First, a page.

- Prime Minister Ardern joined the US Chamber of Commerce in a virtual discussion on Thursday 29 April. The US Chamber of Commerce is the world’s largest business organisation and lobbies to help shape US policy. The New Zealand-based American Chamber of Commerce is a sister organisation. The conversation covered New Zealand’s priorities for hosting APEC, climate and sustainability, COVID-19 response and recovery, and the outlook for US engagement in the region. It confirmed that New Zealand is a close friend and reliable partner to the US, highlighted New Zealand’s alignment with the Biden-Harris Administration, and showcased New Zealand’s credentials as a stable and sophisticated country to do business with and invest in. The audience included high-level corporate members of the Chamber, press, think tanks, academics and senior government officials in all the regions in the US of most importance to New Zealand.
- The 2021 Special 301 Report(external link) was released by the Office of the United States Trade Representative on 30 April. This is an annual review of the state of intellectual property (IP) protection and enforcement in U.S. trading partners around the world.
- According to Trade News, Argentine agricultural exports reached US$3 billion in April, an increase of 9.3% from March and the highest monthly figure recorded for the last seven years. While the local harvest has been relatively normal, the positive performance is being attributed to the sustained increase in international prices of soybeans and soybean oil, corn, wheat and other cereals.
- According to the National Administrative Department of Statistics (DANE), economic growth in Colombia fell by 3.48% in February 2021 compared to the same month in 2020 (when it registered growth of 4.53%). Primary sector economic activity, in sectors such as agriculture and mining, fell by 8.49% in February 2021. The Colombian Confederation of Chambers of Commerce reported a 9.3% increase in new businesses during the first quarter of the year, representing 96,431 new entities. Over 56% of these new companies have generated at least one job, contributing to growth in the wholesale and retail sectors.
Middle East and Africa
- Saudi Arabia is pushing ahead with the next phase of its Vision 2030 economic diversification programme, introducing four new policies in 2021 designed to grow the Saudi economy in a way that retains benefits inside the Kingdom. The headline initiative is the Regional Headquarters Programme (RHP), announced by the Crown Prince in February, which will require companies bidding for Saudi government contracts to have their regional headquarters in the Kingdom by 2024. More sectors of the Saudi economy are becoming “Saudi-ised”, which has required certain industries and job roles to hire Saudi nationals. The Kingdom has launched the ‘Shareek’ investment package, part of a wider US$3.02 trillion investment package to be rolled out over the next ten years to accelerate the growth of the non-oil economy. In March, it launched a ‘Made in Saudi’ programme aimed at supporting national products and services (the campaign shares a similar tenor to the early versions of the “Buy New Zealand made” campaign).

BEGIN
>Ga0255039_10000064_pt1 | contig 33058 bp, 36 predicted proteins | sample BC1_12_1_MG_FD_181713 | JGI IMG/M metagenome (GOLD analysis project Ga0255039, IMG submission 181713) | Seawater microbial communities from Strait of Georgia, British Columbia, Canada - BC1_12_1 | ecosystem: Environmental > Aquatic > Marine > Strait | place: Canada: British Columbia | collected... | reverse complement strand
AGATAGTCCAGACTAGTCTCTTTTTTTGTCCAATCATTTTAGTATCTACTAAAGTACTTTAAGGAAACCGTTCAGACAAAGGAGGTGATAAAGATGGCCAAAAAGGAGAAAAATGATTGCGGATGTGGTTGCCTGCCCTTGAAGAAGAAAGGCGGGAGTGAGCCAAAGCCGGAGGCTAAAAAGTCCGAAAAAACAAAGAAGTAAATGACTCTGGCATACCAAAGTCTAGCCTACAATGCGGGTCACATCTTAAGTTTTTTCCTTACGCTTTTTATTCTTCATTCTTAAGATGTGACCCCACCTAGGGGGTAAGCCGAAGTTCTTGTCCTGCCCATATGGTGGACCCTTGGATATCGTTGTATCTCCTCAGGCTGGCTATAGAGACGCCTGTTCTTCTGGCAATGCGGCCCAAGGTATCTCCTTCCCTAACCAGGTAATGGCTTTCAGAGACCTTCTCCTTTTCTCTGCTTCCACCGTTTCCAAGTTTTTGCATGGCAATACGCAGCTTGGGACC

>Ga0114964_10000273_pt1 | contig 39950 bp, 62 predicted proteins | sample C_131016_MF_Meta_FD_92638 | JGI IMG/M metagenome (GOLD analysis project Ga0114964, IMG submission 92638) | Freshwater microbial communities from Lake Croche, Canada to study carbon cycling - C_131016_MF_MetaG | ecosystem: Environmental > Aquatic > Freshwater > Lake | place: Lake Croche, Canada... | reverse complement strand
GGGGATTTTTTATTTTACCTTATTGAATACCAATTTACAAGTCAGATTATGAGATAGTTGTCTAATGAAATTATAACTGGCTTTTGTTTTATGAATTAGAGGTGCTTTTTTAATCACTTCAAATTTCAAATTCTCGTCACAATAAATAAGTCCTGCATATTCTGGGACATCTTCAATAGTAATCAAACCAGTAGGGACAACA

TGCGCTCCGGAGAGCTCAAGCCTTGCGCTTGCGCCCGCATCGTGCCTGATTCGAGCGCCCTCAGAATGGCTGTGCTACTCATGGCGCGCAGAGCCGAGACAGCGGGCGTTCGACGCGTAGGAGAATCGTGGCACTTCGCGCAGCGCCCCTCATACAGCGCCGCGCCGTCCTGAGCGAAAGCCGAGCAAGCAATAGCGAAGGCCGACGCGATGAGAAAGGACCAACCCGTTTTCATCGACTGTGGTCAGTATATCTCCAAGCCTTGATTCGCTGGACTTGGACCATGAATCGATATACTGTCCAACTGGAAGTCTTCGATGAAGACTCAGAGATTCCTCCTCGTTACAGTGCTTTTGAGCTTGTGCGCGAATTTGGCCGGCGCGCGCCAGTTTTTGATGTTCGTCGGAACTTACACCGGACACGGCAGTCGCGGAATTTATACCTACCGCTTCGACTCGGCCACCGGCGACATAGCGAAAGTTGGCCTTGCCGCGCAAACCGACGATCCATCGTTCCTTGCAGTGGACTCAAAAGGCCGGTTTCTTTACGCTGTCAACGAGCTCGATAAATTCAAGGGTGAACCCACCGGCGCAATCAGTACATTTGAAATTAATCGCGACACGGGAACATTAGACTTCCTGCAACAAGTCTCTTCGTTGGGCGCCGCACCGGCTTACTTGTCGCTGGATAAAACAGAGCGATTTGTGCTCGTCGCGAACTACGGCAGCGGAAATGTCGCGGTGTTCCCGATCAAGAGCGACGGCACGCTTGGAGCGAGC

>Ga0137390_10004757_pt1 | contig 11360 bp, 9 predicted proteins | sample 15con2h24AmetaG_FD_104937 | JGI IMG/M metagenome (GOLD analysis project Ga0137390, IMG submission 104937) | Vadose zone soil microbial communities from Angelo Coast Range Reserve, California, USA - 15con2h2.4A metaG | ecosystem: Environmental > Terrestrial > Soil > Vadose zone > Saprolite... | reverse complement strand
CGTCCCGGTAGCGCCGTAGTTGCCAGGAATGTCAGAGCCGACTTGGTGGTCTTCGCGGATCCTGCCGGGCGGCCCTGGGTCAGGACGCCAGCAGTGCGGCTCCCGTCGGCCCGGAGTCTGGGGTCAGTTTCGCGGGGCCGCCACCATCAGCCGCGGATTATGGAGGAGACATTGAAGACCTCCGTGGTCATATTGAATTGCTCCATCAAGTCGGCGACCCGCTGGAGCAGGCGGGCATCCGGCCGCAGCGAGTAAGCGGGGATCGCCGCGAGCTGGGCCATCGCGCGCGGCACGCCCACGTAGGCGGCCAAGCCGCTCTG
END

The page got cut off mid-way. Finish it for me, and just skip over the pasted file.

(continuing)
Market reports released this week
- The previous global economic and trade update can be found here(external link).
- MFAT’s regular monitoring report of international supply chains has been updated and can be read here(external link).
- A report on Spain’s primary production sector (non-dairy) is available here(external link).
- A report on Berlin’s Tech Hub was prepared by the Young Business Leaders Exchange Programme Manager, New Zealand Embassy Berlin and can be found here(external link).
The following links may provide useful information to businesses:
- NZTE(external link) has a website focused on providing COVID-19 information for exporters. They’ve also launched myNZTE(external link), an interactive digital portal of insights and tools available to all New Zealand exporters.
- The Treasury releases a weekly economic update(external link) every Friday. Stats NZ has published a data portal(external link) with near real-time economic indicators.
- MBIE publishes a sector reports series(external link) which provides regularly updated reports on all industry sectors that make up the New Zealand economy. These include official economic data and the challenges and opportunities that face New Zealand’s industry sectors.
- Business.govt.nz(external link) provides tools and advice from across government to save small businesses’ time and help make the business a success.
- MFAT has created a tariff finder(external link) which is designed to help goods exporters and importers maximise benefits from New Zealand’s Free Trade Agreements and compare tariffs in 136 other markets.
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This information released in this report aligns with the provisions of the Official Information Act 1982. The opinions and analysis expressed in this report are the author’s own and do not necessarily reflect the views or official policy position of the New Zealand Government. The Ministry of Foreign Affairs and Trade and the New Zealand Government take no responsibility for the accuracy of this report.